To the intent that now unto the principalities and powers
in heavenly places
By whom are meant, not civil magistrates, much less evil angels, but the good angels, the angels in heaven; (See Gill on Ephesians 1:21).
might be known by the church the manifold wisdom of God;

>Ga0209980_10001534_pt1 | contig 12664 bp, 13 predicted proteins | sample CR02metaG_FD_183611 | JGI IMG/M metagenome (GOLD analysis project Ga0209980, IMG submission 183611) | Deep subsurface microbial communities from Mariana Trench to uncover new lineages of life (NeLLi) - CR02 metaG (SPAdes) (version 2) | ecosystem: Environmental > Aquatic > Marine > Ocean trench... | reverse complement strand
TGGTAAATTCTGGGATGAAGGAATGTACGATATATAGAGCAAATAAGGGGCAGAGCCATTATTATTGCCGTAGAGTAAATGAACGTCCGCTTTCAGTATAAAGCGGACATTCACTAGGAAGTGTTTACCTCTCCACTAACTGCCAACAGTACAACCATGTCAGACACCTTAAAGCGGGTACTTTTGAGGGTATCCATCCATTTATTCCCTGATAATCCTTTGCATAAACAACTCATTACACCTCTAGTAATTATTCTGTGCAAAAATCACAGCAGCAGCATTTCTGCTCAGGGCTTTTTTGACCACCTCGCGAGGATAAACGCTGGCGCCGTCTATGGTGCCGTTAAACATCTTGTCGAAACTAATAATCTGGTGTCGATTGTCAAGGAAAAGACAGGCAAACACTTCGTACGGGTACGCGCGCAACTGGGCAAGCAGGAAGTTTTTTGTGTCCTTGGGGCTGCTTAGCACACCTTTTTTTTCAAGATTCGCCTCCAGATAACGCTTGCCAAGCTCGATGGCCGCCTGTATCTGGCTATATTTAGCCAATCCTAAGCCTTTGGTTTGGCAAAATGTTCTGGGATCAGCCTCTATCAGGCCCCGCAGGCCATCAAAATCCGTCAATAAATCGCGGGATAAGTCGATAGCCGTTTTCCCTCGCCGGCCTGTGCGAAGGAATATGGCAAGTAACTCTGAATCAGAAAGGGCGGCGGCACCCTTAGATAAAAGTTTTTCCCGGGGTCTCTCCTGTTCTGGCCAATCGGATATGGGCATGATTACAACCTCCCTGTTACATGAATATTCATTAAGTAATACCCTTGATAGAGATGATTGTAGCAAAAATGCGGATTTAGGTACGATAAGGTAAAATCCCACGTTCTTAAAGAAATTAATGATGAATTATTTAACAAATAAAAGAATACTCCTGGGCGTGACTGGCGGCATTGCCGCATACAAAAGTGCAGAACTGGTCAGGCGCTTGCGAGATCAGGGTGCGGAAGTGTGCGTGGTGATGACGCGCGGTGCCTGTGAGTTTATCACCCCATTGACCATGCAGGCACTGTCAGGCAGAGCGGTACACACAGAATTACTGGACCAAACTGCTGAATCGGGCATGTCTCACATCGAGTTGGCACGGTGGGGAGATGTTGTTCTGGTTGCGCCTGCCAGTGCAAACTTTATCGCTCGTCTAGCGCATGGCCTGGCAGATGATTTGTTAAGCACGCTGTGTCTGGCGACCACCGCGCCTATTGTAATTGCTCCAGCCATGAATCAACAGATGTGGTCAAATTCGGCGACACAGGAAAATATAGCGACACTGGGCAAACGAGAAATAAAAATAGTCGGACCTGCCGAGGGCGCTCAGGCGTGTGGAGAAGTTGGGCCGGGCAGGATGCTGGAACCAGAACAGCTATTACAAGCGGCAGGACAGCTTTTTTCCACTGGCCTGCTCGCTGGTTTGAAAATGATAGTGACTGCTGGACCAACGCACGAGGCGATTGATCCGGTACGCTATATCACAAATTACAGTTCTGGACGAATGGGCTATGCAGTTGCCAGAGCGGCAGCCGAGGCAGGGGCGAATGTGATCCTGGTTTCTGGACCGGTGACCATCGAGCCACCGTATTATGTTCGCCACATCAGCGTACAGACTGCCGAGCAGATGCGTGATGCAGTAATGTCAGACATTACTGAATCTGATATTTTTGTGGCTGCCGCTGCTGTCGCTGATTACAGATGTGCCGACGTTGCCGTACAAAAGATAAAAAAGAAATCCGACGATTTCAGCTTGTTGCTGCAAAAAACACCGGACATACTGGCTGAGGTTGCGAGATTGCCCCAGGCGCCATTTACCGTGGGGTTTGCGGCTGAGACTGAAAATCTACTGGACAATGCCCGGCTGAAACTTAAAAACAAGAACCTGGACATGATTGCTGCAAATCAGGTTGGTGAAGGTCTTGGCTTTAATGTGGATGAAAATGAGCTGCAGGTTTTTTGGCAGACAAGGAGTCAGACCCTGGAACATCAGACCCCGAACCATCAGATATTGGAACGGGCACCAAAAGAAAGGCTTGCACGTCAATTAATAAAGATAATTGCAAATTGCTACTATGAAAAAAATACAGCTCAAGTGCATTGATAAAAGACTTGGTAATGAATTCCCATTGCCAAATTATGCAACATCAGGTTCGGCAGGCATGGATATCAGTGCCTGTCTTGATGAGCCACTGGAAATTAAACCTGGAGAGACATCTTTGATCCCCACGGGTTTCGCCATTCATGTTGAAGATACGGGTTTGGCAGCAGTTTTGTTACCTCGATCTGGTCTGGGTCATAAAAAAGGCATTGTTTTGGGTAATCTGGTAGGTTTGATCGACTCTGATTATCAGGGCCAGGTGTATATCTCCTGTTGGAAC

not the perfection of wisdom, nor Jesus Christ the wisdom of God, nor the holy Scriptures; but the Gospel, which is the pure produce of the wisdom of God; which is gloriously displayed in the several doctrines of it; as in election, in choosing men in Christ for the security of their persons, in founding it not upon their works, but his own grace, for the security of his purpose, and in pitching on such persons as he has, for the magnifying of his grace: and in redemption, which is seen in the person of the Redeemer, who is both God and man; and in the manner in which it is effected, being both for the glory of God's grace and mercy, and for the honour of his justice and holiness; and wherein Satan is mortified, sin is condemned, and the sinner saved: and in justification, whereby sinful men become just with God: God is just, and yet the justifier of him that believes; the ungodly is justified, and yet not justified in his ungodliness, but from it: and in the pardon of sin, in which iniquity is forgiven, and yet vengeance is taken on men's inventions; it is an act of mercy, and yet of justice; it is by price, and yet of free grace; and the like may be observed of all other doctrines of the Gospel. And it may be called "manifold", because of its various doctrines and promises and because of the various instances of wisdom in them, and the various persons to whom it is made known, and the various times in which it is displayed: and now under the Gospel this is more clearly known, or made known to the angels by the church of God, through the ministry of the word in it, on which angels attend, being desirous to look more diligently into the mysteries of it; and by the displays of the wisdom and grace of God unto his church and people.